Churchilt, Rt. Hon. W. S. Heald, Sir Llonel Maude, Angus
Clarke, Cal. Ralph (East Grinstead) Heath, Edward Maydon, Lt.-Comdr. S. L. C.
Clarke, Brig. Terence (Portsmouth, W.) Higgs, J. M. C. Medlicott, Brig. F.
Clyde, Rt. Hon, J. L. Hill, Dr. Charles (Luton) Mellor, Sir John
Cole, Norman Hichingbrooke, Viscount Molson, A. H. E.
Colegate, W. A. Hirst, Geoffrey Moore, Lt.-Col. Sir Thomas
Conant, Maj. R. J. E. Holland-Martin, C. J. Morrison, John (Salisbury)
Cooper, Sqn. Ldr. Albert Hollis, M. C. Nabarro, G. D. N.
Craddock, Beresford (Spelthorne) Holt, A. F. Nicholls, Harmar
Cranborne, Viscount Hopkinson, Rt. Hon. Henry Nicholson, Godfrey (Farnham)
Crouch, R. F. Hornsby-Smith, Miss M. P. Nicolson, Nigel (Bournemouth, E.)
Crowder, Sir John (Finchley) Horobin, I. M. Noble, Cmdr. A. H. P.
Crowder, Petro (Ruislip—Northwood) Horsbrugh, Rt. Hon. Florence Nugent, G. R. H.
Darling, Sir William (Edinburgh, S.) Howard, Gerald (Cambridgshire) Oakshott, H. D.
Davidson, Viscountess Hudson, Sir Austin (Lewisham, N.) Odey, G. W.
Deedes, W. F. Hurd, A. R. O'Neill, Phelim (Co. Antrim, N.)
Hutchison, Lt.-Com. Clark (E'b'rgh W.)
Ormsby-Gore, Hon. W. D. Ryder, Capt. R. E. D. Thomas, Rt. Hon. J. P. L. (Hereford)
Orr, Capt. L. P. S. Sandys, Rt. Hon. D. Thompson, Kenneth (Walton)
Orr-Ewing, Charles Ian (Hendon, N.) Savery, Prof. Sir Douglas Thompson, Lt.-Cdr. R. (Croydon, W.)
Peto, Brig. C. H. M. Schofield, Lt.-Col. W. (Rochdale) Tilney, John
Peyton, J. W. W. Scott, R. Donald Turner, H. F. L.
Pickthorn, K. W. M. Shepherd, William Turton, R. H.
Pilkington, Capt. R. A. Simon, J. E. S. (Middlesbrough, W.) Tweedsmuir, Lady
Pitman, I. J. Smithers, Peter (Winchester) Wade, D. W.
Powell, J. Enoch Smyth, Brig. J. G. (Norwood) Wakefield, Edward (Derbyshire, W.)
Price, Henry (Lewisham, W.) Snadden, W. McN. Wakefield, Sir Wavell (St. Marylebone)
Prior-Palmer, Brig. O. L. Soames, Capt. C. Walker-Smith, D. C.
Profumo, J. D. Speir, R. M. Ward, Hon. George (Worcester)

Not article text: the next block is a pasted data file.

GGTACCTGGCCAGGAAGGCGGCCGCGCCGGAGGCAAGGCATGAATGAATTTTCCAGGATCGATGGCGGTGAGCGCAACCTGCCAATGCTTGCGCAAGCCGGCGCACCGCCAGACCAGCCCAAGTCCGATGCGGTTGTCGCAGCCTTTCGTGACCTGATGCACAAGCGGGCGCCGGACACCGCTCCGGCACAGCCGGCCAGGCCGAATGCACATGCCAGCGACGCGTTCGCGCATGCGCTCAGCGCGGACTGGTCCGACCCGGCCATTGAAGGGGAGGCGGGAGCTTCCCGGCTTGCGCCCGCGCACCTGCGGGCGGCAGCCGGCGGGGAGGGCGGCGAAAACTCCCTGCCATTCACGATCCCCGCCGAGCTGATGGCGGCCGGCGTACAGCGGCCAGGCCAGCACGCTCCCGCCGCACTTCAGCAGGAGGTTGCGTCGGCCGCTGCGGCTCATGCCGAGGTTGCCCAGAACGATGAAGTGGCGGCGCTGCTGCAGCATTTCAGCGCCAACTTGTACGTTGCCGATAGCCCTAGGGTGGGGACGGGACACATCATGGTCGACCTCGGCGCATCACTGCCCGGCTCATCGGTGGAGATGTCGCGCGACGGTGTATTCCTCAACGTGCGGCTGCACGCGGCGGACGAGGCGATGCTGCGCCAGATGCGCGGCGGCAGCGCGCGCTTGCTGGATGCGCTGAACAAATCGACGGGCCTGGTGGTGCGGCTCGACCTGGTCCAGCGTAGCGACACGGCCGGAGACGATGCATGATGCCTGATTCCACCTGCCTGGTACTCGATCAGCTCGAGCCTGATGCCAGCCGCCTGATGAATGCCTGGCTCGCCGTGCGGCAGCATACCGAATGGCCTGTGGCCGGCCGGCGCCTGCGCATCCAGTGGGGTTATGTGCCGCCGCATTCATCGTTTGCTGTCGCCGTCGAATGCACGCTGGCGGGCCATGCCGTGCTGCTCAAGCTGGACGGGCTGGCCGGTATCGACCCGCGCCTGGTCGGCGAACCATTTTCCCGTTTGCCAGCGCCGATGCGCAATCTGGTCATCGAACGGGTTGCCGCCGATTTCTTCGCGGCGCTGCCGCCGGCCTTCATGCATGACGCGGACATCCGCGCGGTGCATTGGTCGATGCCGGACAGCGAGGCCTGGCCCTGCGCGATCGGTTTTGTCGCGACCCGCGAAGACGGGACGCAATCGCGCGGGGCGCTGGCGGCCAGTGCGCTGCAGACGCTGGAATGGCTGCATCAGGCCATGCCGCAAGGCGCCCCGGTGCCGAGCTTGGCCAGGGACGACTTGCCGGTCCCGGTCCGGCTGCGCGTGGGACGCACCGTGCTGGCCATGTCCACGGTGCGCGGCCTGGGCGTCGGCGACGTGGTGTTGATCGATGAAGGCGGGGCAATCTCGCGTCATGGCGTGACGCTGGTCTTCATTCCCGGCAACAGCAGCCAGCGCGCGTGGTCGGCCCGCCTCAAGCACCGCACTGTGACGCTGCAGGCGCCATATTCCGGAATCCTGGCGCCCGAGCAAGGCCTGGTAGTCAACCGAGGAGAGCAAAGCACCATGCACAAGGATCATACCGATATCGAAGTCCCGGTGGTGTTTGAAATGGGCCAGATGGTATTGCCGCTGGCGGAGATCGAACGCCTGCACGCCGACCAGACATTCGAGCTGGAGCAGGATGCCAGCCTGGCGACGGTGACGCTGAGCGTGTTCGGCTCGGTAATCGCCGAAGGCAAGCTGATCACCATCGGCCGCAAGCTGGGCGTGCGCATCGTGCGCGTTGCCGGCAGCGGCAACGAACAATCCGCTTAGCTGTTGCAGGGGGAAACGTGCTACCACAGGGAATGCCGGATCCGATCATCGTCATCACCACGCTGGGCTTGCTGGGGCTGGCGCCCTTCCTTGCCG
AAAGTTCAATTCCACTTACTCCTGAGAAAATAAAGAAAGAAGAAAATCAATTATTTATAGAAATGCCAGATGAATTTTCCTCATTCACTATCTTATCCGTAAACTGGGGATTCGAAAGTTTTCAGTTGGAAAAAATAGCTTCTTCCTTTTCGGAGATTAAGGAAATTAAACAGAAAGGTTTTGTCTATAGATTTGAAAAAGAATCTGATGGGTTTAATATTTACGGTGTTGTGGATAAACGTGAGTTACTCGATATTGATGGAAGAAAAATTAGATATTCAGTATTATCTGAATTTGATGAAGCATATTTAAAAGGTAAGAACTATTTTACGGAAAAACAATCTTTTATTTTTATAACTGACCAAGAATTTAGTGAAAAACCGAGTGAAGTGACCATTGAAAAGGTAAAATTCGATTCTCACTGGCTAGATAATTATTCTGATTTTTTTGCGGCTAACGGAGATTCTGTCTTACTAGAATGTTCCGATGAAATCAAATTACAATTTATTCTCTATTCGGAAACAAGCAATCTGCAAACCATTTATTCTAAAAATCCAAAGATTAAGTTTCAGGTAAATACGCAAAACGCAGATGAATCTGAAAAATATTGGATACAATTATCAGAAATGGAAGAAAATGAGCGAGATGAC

Raikes, Sir Victor Spens, Sir Patrick (Kensington, S.) Ward, Miss I. (Tynemouth)
Rayner, Brig. R. Stanley, Capt. Hon. Richard Waterhouse, Capt. Rt. Hon. C.
Redmayne, M. Stevens, G. P. Watkinson, H. A.
Remnant, Hon. P. Stewart, Henderson (Fife, E.) Webbe, Sir H. (London & Westminister)
Renton, D. L. M. Stoddart-Scott, Col. M. Williams, Rt. Hon. Charles (Torquay)
Roberts, Peter (Heeley) Storey, S. Williams, Gerald (Tonbridge)
Robertson, Sir David Strauss, Henry (Norwich, S.) Williams, Sir Herbert (Croydon, E.)
Robson-Brown, W. Stuart, Rt. Hon. James (Moray) Williams, R. Dudley (Exeter)
Rodgers, John (Sevenoaks) Summers, G. S. Wills, G.
Roper, Sir Harold Sutcliffe, Sir Harold Wilson, Geoffrey (Truro)
Ropner, Col. Sir Leonard Taylor, Charles (Eastbourne)
Russell, R. S. Teeling, W. TELLERS FOR THE NOES:
Mr. Drewe and Mr. Vosper.

It being after half-past Ten o'Clock, Mr. SPEAKER proceeded. pursuant to Orders, to put forthwith the Question on an Amendment, moved by a member of the Government, of which notice had been given, to that part of the Bill to be concluded at half-past Ten o'Clock.

Amendment made: In line 25, at end, insert: Where Scotland is affected, the Minister shall consult the Secretary of State for Scotland before giving any directions under this subsection.—[Mr. Lennox-Boyd.]

Further consideration of the Bill, as amended, adjourned.—[Mr. Kaberry.]

Bill, as amended, to be further considered Tomorrow.